Search Results: "Edna Coe Bercaw"


BOOK REVIEW

HALMONI’S DAY by Edna Coe Bercaw
CHILDREN'S
Released: Aug. 1, 2000

"Halmoni captivates her audience, as she will the audience for this stellar debut. (Picture book. 5-8)"
Newcomer Bercaw has written an affecting story of Jennifer's fears and joys when her Korean halmoni, or grandmother, flies from her peaceful village to take part in a school Grandparents' Day program. Read full book review >

BOOK REVIEW

DOVEY COE by Frances O’Roark Dowell
CHILDREN'S
Released: May 1, 2000

"This fabulously feisty heroine will win your heart. (Fiction. 10-12)"
Proud mountainfolk, the Coe family has resided in Indian Creek, North Carolina, since 1844. Read full book review >

BOOK REVIEW

CINDER EDNA by Ellen Jackson
CHILDREN'S
Released: April 1, 1994

"O'Malley's satirical characterizations and lively compositions are right in the spirit of the entertaining story. (Picture book. 5-10)"
One of two new takes on a tale that feminists justly find problematic (see also Minters, below). Read full book review >

BOOK REVIEW

EDNA ST. VINCENT MILLAY by Frances Schoonmaker
Released: Feb. 1, 2000

"By placing the poems into safe, pastel-colored, greeting-card context, she leaves readers with a false portrait of who the poet was. (Poetry. 9-12)"
As a bare introduction to Millay's poetry, this entry in the Poetry for Young People series is adequate, but should not be a substitute for other biographies or analyses of her work. Read full book review >

BOOK REVIEW

Edna and Luna by Gleah Powers
FICTION & LITERATURE
Released: Sept. 28, 2016

"An appealing story of human resilience and connection with two memorable female protagonists."
Two unconventional women build an uneasy alliance that evolves into family. Read full book review >

BOOK REVIEW

TYRANNOSAURUS REX VS. EDNA THE VERY FIRST CHICKEN by Douglas Rees
CHILDREN'S
Released: Sept. 26, 2017

"Readers will join the chorus of grateful herbivores in proclaiming that Edna is 'awesome.' (Picture book. 6-8)"
T. rex meets his match. Actually, he never has a chance. Read full book review >

BOOK REVIEW

NON-FICTION
Released: Nov. 1, 1992

"It remains to be seen if these goods will sell in these former colonies. (Photographs—not seen.)"
Lahr (Automatic Vaudeville, 1984, etc.), in British tonalities never learned from his father, offers an overwrought backstage bio of a comedian largely unappreciated this side of the Pond. Read full book review >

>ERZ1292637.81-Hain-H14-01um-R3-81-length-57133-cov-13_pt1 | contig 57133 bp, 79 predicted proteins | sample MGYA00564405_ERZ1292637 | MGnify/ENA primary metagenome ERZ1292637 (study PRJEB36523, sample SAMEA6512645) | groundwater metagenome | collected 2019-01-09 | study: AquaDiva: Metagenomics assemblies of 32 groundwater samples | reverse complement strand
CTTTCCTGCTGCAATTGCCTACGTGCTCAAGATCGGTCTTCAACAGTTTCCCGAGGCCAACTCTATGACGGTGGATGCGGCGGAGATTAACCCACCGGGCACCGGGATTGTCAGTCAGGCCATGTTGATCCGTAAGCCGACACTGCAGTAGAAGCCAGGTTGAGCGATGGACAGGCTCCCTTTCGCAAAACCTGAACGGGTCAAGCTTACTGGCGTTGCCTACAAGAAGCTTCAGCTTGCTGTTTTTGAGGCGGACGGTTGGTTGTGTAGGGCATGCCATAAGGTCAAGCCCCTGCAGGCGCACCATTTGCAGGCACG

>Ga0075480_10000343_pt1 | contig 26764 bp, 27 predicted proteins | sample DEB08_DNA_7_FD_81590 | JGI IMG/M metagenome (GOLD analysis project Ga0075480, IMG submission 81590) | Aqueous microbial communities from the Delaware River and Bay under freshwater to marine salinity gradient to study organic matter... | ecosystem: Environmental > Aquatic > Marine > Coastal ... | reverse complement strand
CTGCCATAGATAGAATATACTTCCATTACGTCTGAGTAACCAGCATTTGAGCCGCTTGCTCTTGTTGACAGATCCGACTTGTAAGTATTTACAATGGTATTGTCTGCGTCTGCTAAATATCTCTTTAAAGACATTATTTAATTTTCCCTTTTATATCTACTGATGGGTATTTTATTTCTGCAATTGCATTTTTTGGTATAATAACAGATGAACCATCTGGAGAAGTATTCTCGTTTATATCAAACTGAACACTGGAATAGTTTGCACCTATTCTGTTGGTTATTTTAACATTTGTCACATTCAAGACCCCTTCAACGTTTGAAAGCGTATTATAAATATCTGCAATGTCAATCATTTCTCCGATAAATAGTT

BOOK REVIEW

TYRELL by Coe Booth
FICTION
Released: Oct. 1, 2006

"While the complex party-planning plotline doesn't exactly cut a straight path, its convoluted-ness undoubtedly illustrates the kinds of obstacles these teens must overcome and the connections they need to make in order to survive—inside or outside the law. (Fiction. YA)"
After his DJ father is incarcerated for drug dealing, 15-year-old Tyrell, his brother and his mother are rendered homeless and move to a slummy city shelter in the Bronx. Read full book review >

BOOK REVIEW

THE HOUSE OF SLEEP by Jonathan Coe
FICTION & LITERATURE
Released: March 1, 1998

"In all: a droll, ingenious novel, its satire nicely leavened by true romance."
An audacious, often wickedly funny meditation on the vexed precincts of sleep and sex, following the adventures of four characters whose wayward paths repeatedly intertwine, by the author of The Winshaw Legacy (1995). Read full book review >

BOOK REVIEW

THE PROPHETEER by Jason Coe
Released: Sept. 27, 2010

"A wickedly funny send-up."
George W. Bush speaks from the mountaintop—or at least the helicopter pad—in Coe's cutting political satire. Read full book review >

BOOK REVIEW

KENDRA by Coe Booth
FAMILY AND GROWING UP
Released: Oct. 1, 2008

"The powerful beginning nevertheless signals Booth as a talent to watch. (Fiction. 12 & up)"
Kendra, a thoughtful, introspective teen, is more into theatrical design than getting into trouble. Read full book review >

BOOK REVIEW

SUCH TIMES by Christopher Coe
Released: Aug. 31, 1993

"Timothy has an awful disease, but in the end he's too much of a twit to care about deeply."
A chatty and ultimately brittle second novel (after Coe's I Love Devine, 1987) about a gay man and his two lovers in the age of AIDS. Read full book review >